The article is about the noise of Safeways’ turbine and it was very disingenuous of Mr. Jaqdadi to go on about some unpleasant experience he had with Safeway Auto many years ago. Safeway has always had a great business reputation in the East Bay and the Coelho family has always been outstanding citizens of this community. Their generosity to the town is well known and you Sir, owe Mr. Coelho and his family an apology.

    • jaqdadi said:

      That was just last summer Joyce. Between my family members and myself, we have had several bad experiences with repairs not being done properly. I won’t go into details to give them more of an idea who it is. these were unnecessary gaffs that caused more money to be spent to fix the problems correctly. I have been working on vehicles since I was a teenager. I know when a repair is shoddy. A tow truck driver that doesn’t know the difference between a throttle body injection system and a carburator is just plain dumb. That’s rookie knowledge.

      If you had any knowledge of these things, you’d understand how stupid it was for him to pump my gas pedal like that, without even asking if I minded, it was rude and stupid and cost me a couple hrs work, to clean the plugs unnecessarily, not to mention the knucklescraping and cuts on them from the tight fit of the engine in that vehicle.

      My experience is my experience, yours is yours. I will not apologize to someone, that doesn’t care enough about what their employees are doing, to make changes that are necessary. I called when I got home and informed them what happened and how unhappy I was about it. The least they could have done was to send someone down the street, I only live less than 2 miles from them, to take the plugs out for me and clean them, they did nothing, didn’t even apologize. How many people do you suppose that particular driver caused unnecessary expenses for, as a result of his stupidity, or maybe he assumed I was too dumb to understand and would have sent it to them to repair it, not like that doesn’t happen.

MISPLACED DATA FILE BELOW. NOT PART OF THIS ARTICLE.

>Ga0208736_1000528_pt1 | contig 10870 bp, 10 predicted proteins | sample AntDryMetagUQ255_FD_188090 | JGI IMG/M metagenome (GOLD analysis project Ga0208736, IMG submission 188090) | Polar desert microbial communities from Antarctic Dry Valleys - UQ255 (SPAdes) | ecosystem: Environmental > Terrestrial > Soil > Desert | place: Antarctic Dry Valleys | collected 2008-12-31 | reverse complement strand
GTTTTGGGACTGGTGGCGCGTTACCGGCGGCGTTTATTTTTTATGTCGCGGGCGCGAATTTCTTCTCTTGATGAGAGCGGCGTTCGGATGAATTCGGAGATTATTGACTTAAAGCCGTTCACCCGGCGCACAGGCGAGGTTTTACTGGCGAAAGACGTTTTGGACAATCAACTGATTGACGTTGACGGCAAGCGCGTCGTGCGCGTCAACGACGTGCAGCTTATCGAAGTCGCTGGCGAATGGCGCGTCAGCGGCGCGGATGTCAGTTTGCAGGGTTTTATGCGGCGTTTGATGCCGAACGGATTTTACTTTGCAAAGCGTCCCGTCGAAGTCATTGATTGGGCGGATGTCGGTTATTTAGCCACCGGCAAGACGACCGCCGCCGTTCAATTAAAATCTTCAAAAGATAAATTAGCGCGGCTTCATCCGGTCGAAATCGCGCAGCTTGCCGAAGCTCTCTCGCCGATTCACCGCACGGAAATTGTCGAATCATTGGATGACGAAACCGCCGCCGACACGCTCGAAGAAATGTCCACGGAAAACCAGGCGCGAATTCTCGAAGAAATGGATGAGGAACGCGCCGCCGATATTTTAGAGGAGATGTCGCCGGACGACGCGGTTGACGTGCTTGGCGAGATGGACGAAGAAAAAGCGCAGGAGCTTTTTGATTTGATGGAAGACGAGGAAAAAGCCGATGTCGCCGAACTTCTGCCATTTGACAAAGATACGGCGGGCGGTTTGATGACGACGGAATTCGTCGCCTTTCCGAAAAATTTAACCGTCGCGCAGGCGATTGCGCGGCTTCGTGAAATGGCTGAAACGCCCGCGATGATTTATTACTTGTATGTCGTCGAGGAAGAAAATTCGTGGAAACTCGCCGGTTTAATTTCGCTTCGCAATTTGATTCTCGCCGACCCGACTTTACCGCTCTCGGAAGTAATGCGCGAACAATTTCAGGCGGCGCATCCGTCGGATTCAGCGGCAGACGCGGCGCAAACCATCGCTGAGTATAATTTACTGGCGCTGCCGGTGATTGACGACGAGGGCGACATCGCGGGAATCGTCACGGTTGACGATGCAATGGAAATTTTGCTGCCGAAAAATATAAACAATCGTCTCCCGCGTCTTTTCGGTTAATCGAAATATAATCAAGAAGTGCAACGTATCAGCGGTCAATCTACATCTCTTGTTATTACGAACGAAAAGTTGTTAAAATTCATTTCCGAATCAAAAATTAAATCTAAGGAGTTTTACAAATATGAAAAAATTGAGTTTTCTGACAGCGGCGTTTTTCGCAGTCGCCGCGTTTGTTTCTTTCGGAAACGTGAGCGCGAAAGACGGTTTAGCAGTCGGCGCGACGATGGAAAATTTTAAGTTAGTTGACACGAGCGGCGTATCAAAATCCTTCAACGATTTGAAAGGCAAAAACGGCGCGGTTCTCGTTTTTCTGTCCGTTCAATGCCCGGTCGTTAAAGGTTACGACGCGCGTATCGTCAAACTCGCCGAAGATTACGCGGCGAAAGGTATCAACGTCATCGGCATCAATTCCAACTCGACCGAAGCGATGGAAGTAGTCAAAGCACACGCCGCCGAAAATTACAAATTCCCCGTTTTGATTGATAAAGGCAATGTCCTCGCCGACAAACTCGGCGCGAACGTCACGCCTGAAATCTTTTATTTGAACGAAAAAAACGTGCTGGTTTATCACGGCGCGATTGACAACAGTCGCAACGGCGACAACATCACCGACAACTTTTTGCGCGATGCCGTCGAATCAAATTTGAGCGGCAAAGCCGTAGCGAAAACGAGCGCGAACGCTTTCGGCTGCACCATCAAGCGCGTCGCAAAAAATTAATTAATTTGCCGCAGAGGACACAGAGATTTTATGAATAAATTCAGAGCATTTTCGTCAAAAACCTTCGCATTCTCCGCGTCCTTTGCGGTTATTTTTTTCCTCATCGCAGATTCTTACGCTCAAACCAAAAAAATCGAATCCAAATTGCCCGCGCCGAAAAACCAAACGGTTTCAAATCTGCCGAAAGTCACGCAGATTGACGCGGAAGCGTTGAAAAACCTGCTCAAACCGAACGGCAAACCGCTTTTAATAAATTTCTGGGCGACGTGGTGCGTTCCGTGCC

Take your opinion and, well i’m sure you can figure it out.

  5. NAto61 said:

    Could the generator possibly be encased in some sort of sound insulated shelter? just a thought, that an additional housing attached with rubber isolators would reduce the noise that much more. Maybe I should draw them a picture and patent it. Even possibly a zipper type coat that is made to fit tightly without restricting the blades? Or a two half shell with foam that is made to fit? Hey,,, there is a solution to everything. I think there is a company right on Broadcommon Rd that is more than capable of fabricating a prototype. I will accept 10% for the idea. Where’s my pencil now…
    I’ll need a man-lift , a bottle of “Great Stuff, some duct tape, and some cardboard.

    • jaqdadi said:

      Lol, you do realize it creates a lot of heat right? Encasing it in some kind of noise reduction jacket will only cause the heat to get worse and possibly burn it out. Although, it is a good idea. The fact is, this is one of the smaller models designed for low noise. Like I’ve said before, I’ve walked by at 1 am when it’s spinning like crazy and from the street, about 120′ away, you can hear it, I just can’t believe at appr 250′, where the closest house on Hamlet Ct. is, it’s so loud it would keep someone awake. I mean, it isn’t spinning that fast all the time, just once in a while. Most of the time when it’s spinning, it’s spinning a lot slower and is relatively quiet.

  6. kriswetterland said:

    Lets stop complaining about nonsense, the wind turbine at Safe Way not only looks great it is a very innovative decision that management made to provide their business green energy and cost savings overtime. Standing in front of the establishment you can barely hear it, no way it is keeping anybody up at night. It would be much better for the community if taxpayers voiced their opinion on things that would actually better their community.